Carper Votes Against Budget, Centrist Democrat Voted for Original Resolution But Says Today's Bill 'Breaks Our Promise to Improve Public Education'
May 10 2001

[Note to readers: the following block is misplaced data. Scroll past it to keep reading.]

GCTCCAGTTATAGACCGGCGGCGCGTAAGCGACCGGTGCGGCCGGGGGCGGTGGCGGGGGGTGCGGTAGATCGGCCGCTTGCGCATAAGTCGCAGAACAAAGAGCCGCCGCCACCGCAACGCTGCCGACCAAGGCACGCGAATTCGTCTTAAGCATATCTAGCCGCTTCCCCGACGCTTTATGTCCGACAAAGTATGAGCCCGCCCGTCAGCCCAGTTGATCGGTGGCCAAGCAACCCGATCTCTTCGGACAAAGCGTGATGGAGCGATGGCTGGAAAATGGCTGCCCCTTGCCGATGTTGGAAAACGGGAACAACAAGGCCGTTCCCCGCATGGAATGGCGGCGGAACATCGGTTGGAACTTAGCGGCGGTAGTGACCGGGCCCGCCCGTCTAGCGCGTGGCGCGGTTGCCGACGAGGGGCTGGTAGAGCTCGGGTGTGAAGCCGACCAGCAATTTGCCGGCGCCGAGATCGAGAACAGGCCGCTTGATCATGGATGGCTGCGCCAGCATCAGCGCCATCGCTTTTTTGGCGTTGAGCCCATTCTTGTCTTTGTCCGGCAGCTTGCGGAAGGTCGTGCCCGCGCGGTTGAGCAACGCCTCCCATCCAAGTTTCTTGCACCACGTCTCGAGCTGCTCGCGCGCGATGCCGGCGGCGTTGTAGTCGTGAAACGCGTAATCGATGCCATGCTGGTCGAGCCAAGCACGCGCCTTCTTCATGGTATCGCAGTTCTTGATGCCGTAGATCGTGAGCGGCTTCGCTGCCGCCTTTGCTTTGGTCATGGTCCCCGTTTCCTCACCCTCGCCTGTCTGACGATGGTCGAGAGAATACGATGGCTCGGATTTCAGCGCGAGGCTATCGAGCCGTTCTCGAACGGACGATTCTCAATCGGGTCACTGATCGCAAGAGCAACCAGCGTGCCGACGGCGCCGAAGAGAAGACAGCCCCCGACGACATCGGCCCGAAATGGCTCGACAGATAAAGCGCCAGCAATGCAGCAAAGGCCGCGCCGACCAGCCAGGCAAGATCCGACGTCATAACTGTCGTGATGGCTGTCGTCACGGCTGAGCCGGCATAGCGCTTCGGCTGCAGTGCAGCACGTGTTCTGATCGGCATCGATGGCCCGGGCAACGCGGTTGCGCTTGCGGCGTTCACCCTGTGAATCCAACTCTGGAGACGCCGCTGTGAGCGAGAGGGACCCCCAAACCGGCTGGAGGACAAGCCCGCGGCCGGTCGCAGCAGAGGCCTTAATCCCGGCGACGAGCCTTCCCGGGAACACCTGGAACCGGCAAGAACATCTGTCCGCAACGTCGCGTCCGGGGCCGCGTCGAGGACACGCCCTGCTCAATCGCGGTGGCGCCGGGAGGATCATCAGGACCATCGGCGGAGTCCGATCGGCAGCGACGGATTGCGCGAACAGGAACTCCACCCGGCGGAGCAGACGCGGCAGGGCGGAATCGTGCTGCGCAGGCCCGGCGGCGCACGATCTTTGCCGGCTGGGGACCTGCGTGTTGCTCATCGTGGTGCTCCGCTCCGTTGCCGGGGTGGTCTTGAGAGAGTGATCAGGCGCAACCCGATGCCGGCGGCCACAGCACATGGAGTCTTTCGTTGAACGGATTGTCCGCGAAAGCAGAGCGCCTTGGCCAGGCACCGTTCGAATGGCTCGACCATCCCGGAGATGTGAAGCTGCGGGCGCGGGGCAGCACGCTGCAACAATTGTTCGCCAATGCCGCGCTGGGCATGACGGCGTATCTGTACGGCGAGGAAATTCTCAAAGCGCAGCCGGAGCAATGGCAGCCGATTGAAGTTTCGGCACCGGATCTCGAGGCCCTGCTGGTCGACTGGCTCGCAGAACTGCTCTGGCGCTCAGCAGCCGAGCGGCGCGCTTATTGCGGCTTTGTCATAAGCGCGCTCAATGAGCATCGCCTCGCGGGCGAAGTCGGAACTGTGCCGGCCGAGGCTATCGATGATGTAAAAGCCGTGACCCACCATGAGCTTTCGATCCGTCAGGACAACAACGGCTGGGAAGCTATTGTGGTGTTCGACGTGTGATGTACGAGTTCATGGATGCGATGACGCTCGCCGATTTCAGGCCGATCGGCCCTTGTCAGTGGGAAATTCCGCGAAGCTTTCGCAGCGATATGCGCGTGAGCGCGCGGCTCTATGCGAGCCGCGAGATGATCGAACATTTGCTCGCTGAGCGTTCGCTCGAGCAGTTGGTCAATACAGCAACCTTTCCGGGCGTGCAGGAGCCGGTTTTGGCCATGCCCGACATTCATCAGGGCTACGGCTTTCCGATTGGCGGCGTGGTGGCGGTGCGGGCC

WASHINGTON, DC - The Senate missed its chance for real bipartisan action and set back the journey to improve public education with today's budget vote, Senator Tom Carper said. The centrist Democrat expressed "real concern that the compromise budget that passed today abandoned the Senate's commitment to improving education and could lead to a return to deficit spending." "This budget compromises our commitment to fiscal responsibility, bipartisanship, and improving health care opportunities and education," Carper said. "By voting for the Senate budget resolution last month, moderate Democrats reached out to Republicans to build consensus. Today, our offer to work towards responsible tax cuts was rejected." Carper voted for the original Senate budget resolution that cut taxes by $1.18 trillion and provided an additional $300 billion in education funding than the compromise budget that passed today. This week, Carper worked to galvanize centrist support against this budget and he attempted to build support for a plan that cut taxes by $1.2 trillion and invested in public education and health care. "The real tragedy is we could have had a broad bipartisan agreement on a tax cut of a trillion dollars," Carper said from the Senate floor. "We could have invested in education, defense, and made needed investments in health care. We could have had a real, bipartisan majority for that. My fear is we have, in the end, shortchanged the states, the schools, and the kids about whom we say we care so much." Carper, who cut taxes seven years in a row as Governor, voted for the original budget resolution and its $1.18 trillion tax cut as part of an effort to build bipartisan consensus. But the $1.18 trillion was, for Carper, a "ceiling, not a floor." Carper favors a smaller tax cut that reduces marginal rates, eliminates the marriage penalty and increases inheritance tax exemptions. "I fear we are going to end up cutting taxes more than we ought to and, in the end, come back and say we need to spend more money than we can afford. We went down that path in 1981, and my fear is we are going to go right down that same path in 2001," Carper said. A SATELLITE FEED OF THE SENATOR'S FLOOR STATEMENT WILL BE AVAILABLE AT: Time: 4:55-4:58 pm / Telstar 5 / Transponder 23 / D-L 4160 The Senator's statement will be available this afternoon at: 1-800-511-0763, box # 2038